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Impacts of Climate Change and Extreme Weather on US Agricultural Productivity

Impacts of Climate Change and Extreme Weather on US Agricultural Productivity

Evidence and Projection

Chapter:
(p.41) 2 Impacts of Climate Change and Extreme Weather on US Agricultural Productivity
Source:
Agricultural Productivity and Producer Behavior
Author(s):
Sun Ling WangEldon WallRichard NehringRyan WilliamsTruong Chau
Publisher:
University of Chicago Press
DOI:10.7208/chicago/9780226619941.003.0002

Under climate change, the average daily temperature and frequency of extreme weather are expected to increase in the United States. We employ a stochastic frontier approach to examine how these conditions affect U.S. agricultural productivity using 1940-1970 historical weather data (mean and variation) as the norm. We have four major findings. First, using a temperature humidity index (THI) load and an Oury index for the period 1960-2010 we find each state has experienced different patterns of climate change in the past half century, with some states experiencing drier and warmer conditions than others. Second, higher THI loads (more heat waves) and lower Oury indexes (much drier) tend to lower a state’s productivity. Third, the impacts of THI load shock and Oury index shock variables (deviations from historical norm fluctuations) on productivity are more robust than the level of THI and Oury index variables across specifications. Fourth, we project potential impacts of climate change and extreme weather on U.S. regional productivity based on the estimates. We find the same degree changes in temperature or precipitation will have uneven impacts on regional productivities, with Delta, Northeast, and Southeast regions incurring greater effects than other regions, using 2000-2010 as the reference period.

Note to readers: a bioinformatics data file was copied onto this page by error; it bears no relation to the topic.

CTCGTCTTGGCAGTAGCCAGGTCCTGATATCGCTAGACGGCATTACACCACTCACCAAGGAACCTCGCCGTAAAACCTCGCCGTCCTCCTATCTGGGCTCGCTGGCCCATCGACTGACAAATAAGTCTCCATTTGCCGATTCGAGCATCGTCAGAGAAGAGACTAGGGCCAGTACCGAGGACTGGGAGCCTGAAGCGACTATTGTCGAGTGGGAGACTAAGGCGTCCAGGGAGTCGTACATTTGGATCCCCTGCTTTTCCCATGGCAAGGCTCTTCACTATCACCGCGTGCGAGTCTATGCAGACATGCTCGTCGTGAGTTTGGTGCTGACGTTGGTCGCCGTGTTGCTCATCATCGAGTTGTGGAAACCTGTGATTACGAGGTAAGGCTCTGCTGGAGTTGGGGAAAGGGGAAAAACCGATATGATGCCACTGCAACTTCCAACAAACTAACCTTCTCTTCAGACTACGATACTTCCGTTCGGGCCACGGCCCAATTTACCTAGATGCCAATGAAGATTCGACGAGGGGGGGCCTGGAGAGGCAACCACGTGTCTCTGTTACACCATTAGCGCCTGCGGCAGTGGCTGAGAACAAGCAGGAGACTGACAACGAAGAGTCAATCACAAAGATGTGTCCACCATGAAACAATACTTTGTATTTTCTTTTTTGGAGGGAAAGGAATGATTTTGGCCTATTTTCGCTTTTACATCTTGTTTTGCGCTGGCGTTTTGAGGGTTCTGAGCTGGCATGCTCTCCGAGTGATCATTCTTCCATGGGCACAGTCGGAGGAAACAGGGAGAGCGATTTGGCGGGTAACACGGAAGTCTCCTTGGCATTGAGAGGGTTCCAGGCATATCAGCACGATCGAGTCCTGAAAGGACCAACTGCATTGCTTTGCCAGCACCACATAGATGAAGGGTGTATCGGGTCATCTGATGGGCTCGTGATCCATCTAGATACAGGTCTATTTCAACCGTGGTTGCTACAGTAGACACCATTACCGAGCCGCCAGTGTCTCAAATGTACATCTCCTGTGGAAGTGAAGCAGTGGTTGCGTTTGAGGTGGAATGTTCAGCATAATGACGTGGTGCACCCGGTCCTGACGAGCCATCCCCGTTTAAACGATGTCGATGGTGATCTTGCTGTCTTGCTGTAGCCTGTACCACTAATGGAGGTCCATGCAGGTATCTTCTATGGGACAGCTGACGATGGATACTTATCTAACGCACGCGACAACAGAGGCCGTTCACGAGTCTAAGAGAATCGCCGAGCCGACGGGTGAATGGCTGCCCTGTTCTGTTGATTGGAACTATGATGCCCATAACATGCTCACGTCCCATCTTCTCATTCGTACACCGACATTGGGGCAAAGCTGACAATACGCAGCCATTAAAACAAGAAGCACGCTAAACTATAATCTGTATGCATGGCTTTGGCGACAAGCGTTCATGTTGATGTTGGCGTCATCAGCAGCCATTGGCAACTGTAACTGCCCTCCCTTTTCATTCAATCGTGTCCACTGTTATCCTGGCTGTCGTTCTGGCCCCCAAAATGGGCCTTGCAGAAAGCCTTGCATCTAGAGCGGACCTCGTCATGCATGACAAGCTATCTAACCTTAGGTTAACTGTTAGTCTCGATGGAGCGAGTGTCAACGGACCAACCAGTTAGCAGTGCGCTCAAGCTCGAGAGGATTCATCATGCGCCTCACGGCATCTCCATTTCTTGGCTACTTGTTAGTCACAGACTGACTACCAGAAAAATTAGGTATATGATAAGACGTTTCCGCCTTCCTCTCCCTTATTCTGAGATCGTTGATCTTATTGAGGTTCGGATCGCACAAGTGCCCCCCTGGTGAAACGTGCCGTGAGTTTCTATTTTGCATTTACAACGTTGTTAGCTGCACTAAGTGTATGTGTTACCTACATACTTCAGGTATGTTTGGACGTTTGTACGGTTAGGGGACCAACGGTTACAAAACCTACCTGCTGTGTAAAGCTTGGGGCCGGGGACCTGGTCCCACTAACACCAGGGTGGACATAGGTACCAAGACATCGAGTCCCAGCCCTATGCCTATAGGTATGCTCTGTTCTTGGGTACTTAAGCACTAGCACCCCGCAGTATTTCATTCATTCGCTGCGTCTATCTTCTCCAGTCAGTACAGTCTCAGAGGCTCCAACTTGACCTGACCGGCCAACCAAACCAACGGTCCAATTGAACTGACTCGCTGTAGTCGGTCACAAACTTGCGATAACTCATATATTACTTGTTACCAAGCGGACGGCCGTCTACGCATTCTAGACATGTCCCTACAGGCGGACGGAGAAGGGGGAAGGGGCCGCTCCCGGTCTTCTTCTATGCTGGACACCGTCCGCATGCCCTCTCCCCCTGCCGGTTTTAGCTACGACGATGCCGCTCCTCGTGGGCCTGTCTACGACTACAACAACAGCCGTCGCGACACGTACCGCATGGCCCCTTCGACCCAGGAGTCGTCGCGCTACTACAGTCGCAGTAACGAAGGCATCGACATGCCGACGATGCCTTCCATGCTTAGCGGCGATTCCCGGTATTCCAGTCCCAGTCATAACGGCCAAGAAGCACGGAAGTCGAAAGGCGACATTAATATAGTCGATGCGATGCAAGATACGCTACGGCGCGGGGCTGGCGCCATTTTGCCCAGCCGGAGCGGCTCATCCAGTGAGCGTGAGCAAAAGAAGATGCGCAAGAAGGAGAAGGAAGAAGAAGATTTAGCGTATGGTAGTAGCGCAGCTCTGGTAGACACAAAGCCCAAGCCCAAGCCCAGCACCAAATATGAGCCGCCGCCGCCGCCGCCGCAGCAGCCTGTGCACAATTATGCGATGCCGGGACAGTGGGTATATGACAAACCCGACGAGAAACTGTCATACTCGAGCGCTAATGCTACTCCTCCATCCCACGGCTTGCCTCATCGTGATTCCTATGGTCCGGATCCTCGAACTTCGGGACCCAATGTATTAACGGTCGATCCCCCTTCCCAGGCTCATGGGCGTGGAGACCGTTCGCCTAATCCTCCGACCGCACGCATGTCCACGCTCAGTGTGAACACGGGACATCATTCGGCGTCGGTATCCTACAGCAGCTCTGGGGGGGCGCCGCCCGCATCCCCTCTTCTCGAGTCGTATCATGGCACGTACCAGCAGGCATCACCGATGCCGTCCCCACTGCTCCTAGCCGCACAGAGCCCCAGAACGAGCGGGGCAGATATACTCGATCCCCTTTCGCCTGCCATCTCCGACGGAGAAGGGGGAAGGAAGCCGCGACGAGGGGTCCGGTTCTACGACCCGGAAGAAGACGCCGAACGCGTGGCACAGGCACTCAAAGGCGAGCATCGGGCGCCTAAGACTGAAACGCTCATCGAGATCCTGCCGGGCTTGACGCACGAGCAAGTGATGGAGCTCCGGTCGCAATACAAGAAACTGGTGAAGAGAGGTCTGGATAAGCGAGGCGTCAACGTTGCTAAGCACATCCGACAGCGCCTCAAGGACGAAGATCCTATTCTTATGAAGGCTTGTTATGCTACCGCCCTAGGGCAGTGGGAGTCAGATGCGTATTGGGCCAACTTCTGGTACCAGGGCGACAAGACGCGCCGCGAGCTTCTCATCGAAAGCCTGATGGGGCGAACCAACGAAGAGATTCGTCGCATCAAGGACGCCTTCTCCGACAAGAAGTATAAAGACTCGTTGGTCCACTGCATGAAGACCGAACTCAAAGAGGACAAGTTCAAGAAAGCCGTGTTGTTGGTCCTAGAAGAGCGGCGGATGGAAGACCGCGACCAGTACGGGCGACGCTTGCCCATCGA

Keywords:   U.S. agricultural productivity, technical inefficiency, stochastic frontier, climate change, extreme weather, THI load, Oury index

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